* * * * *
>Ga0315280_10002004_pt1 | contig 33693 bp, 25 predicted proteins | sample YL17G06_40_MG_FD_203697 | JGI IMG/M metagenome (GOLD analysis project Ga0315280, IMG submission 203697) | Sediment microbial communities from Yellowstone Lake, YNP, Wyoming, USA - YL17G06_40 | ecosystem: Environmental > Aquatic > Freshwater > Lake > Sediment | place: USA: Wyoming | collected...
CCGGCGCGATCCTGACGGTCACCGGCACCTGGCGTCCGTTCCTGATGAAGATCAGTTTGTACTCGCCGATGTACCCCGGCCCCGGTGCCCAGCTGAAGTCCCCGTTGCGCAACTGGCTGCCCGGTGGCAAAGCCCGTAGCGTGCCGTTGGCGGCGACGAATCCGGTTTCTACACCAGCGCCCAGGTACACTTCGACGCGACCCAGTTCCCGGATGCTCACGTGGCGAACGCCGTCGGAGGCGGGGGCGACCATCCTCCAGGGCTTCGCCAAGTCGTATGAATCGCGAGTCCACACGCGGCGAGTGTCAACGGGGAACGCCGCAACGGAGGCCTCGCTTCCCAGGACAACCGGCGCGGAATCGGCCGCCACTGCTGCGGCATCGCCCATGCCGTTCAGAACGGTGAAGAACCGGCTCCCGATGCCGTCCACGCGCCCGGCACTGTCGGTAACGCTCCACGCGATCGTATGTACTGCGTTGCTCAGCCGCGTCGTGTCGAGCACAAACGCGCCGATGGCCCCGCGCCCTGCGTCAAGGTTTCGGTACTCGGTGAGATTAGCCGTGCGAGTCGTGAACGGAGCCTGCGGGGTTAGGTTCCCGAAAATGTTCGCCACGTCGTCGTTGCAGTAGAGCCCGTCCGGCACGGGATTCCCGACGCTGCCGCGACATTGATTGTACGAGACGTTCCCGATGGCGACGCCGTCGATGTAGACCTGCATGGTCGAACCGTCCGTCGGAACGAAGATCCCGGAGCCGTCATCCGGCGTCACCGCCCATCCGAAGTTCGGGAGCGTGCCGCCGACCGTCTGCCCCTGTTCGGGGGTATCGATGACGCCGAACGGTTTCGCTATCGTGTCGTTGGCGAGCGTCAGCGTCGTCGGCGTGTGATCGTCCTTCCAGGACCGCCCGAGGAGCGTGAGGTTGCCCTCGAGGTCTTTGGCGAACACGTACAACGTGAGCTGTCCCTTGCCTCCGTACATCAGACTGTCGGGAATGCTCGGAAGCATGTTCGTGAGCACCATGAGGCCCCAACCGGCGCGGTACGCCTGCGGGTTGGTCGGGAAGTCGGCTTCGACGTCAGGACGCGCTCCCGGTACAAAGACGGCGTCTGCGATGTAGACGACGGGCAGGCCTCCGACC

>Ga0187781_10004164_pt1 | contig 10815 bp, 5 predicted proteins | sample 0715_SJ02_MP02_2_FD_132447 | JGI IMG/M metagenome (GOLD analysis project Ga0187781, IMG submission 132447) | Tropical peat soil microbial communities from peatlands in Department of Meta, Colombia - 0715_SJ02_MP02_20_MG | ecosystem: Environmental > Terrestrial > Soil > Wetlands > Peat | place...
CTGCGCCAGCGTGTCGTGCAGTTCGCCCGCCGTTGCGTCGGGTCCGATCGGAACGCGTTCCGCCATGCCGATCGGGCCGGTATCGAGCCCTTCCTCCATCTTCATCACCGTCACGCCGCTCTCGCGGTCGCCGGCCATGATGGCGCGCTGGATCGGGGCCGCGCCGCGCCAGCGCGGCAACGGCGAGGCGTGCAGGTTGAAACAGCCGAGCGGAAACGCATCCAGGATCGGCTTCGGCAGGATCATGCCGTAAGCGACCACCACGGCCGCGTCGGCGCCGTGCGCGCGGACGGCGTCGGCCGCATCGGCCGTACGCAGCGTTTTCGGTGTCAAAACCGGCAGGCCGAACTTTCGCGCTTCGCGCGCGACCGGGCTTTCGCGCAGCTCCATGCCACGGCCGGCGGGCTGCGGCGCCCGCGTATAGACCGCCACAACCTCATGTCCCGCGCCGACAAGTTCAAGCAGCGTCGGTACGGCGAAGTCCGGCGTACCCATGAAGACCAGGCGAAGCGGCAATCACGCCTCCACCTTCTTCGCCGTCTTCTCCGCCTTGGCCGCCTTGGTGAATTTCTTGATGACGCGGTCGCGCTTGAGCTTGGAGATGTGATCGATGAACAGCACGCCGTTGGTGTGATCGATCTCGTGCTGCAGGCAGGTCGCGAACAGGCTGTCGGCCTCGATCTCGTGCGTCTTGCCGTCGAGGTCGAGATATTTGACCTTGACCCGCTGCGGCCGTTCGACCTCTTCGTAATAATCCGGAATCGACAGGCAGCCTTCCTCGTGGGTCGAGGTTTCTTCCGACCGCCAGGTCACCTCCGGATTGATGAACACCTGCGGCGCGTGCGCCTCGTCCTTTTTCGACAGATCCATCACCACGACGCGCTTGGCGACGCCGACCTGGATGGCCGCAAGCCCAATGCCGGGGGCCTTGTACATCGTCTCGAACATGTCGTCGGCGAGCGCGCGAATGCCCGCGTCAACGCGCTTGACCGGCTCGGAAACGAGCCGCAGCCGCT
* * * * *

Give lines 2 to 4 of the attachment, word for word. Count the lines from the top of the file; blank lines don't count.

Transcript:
CCGGCGCGATCCTGACGGTCACCGGCACCTGGCGTCCGTTCCTGATGAAGATCAGTTTGTACTCGCCGATGTACCCCGGCCCCGGTGCCCAGCTGAAGTCCCCGTTGCGCAACTGGCTGCCCGGTGGCAAAGCCCGTAGCGTGCCGTTGGCGGCGACGAATCCGGTTTCTACACCAGCGCCCAGGTACACTTCGACGCGACCCAGTTCCCGGATGCTCACGTGGCGAACGCCGTCGGAGGCGGGGGCGACCATCCTCCAGGGCTTCGCCAAGTCGTATGAATCGCGAGTCCACACGCGGCGAGTGTCAACGGGGAACGCCGCAACGGAGGCCTCGCTTCCCAGGACAACCGGCGCGGAATCGGCCGCCACTGCTGCGGCATCGCCCATGCCGTTCAGAACGGTGAAGAACCGGCTCCCGATGCCGTCCACGCGCCCGGCACTGTCGGTAACGCTCCACGCGATCGTATGTACTGCGTTGCTCAGCCGCGTCGTGTCGAGCACAAACGCGCCGATGGCCCCGCGCCCTGCGTCAAGGTTTCGGTACTCGGTGAGATTAGCCGTGCGAGTCGTGAACGGAGCCTGCGGGGTTAGGTTCCCGAAAATGTTCGCCACGTCGTCGTTGCAGTAGAGCCCGTCCGGCACGGGATTCCCGACGCTGCCGCGACATTGATTGTACGAGACGTTCCCGATGGCGACGCCGTCGATGTAGACCTGCATGGTCGAACCGTCCGTCGGAACGAAGATCCCGGAGCCGTCATCCGGCGTCACCGCCCATCCGAAGTTCGGGAGCGTGCCGCCGACCGTCTGCCCCTGTTCGGGGGTATCGATGACGCCGAACGGTTTCGCTATCGTGTCGTTGGCGAGCGTCAGCGTCGTCGGCGTGTGATCGTCCTTCCAGGACCGCCCGAGGAGCGTGAGGTTGCCCTCGAGGTCTTTGGCGAACACGTACAACGTGAGCTGTCCCTTGCCTCCGTACATCAGACTGTCGGGAATGCTCGGAAGCATGTTCGTGAGCACCATGAGGCCCCAACCGGCGCGGTACGCCTGCGGGTTGGTCGGGAAGTCGGCTTCGACGTCAGGACGCGCTCCCGGTACAAAGACGGCGTCTGCGATGTAGACGACGGGCAGGCCTCCGACC

>Ga0187781_10004164_pt1 | contig 10815 bp, 5 predicted proteins | sample 0715_SJ02_MP02_2_FD_132447 | JGI IMG/M metagenome (GOLD analysis project Ga0187781, IMG submission 132447) | Tropical peat soil microbial communities from peatlands in Department of Meta, Colombia - 0715_SJ02_MP02_20_MG | ecosystem: Environmental > Terrestrial > Soil > Wetlands > Peat | place...
CTGCGCCAGCGTGTCGTGCAGTTCGCCCGCCGTTGCGTCGGGTCCGATCGGAACGCGTTCCGCCATGCCGATCGGGCCGGTATCGAGCCCTTCCTCCATCTTCATCACCGTCACGCCGCTCTCGCGGTCGCCGGCCATGATGGCGCGCTGGATCGGGGCCGCGCCGCGCCAGCGCGGCAACGGCGAGGCGTGCAGGTTGAAACAGCCGAGCGGAAACGCATCCAGGATCGGCTTCGGCAGGATCATGCCGTAAGCGACCACCACGGCCGCGTCGGCGCCGTGCGCGCGGACGGCGTCGGCCGCATCGGCCGTACGCAGCGTTTTCGGTGTCAAAACCGGCAGGCCGAACTTTCGCGCTTCGCGCGCGACCGGGCTTTCGCGCAGCTCCATGCCACGGCCGGCGGGCTGCGGCGCCCGCGTATAGACCGCCACAACCTCATGTCCCGCGCCGACAAGTTCAAGCAGCGTCGGTACGGCGAAGTCCGGCGTACCCATGAAGACCAGGCGAAGCGGCAATCACGCCTCCACCTTCTTCGCCGTCTTCTCCGCCTTGGCCGCCTTGGTGAATTTCTTGATGACGCGGTCGCGCTTGAGCTTGGAGATGTGATCGATGAACAGCACGCCGTTGGTGTGATCGATCTCGTGCTGCAGGCAGGTCGCGAACAGGCTGTCGGCCTCGATCTCGTGCGTCTTGCCGTCGAGGTCGAGATATTTGACCTTGACCCGCTGCGGCCGTTCGACCTCTTCGTAATAATCCGGAATCGACAGGCAGCCTTCCTCGTGGGTCGAGGTTTCTTCCGACCGCCAGGTCACCTCCGGATTGATGAACACCTGCGGCGCGTGCGCCTCGTCCTTTTTCGACAGATCCATCACCACGACGCGCTTGGCGACGCCGACCTGGATGGCCGCAAGCCCAATGCCGGGGGCCTTGTACATCGTCTCGAACATGTCGTCGGCGAGCGCGCGAATGCCCGCGTCAACGCGCTTGACCGGCTCGGAAACGAGCCGCAGCCGCT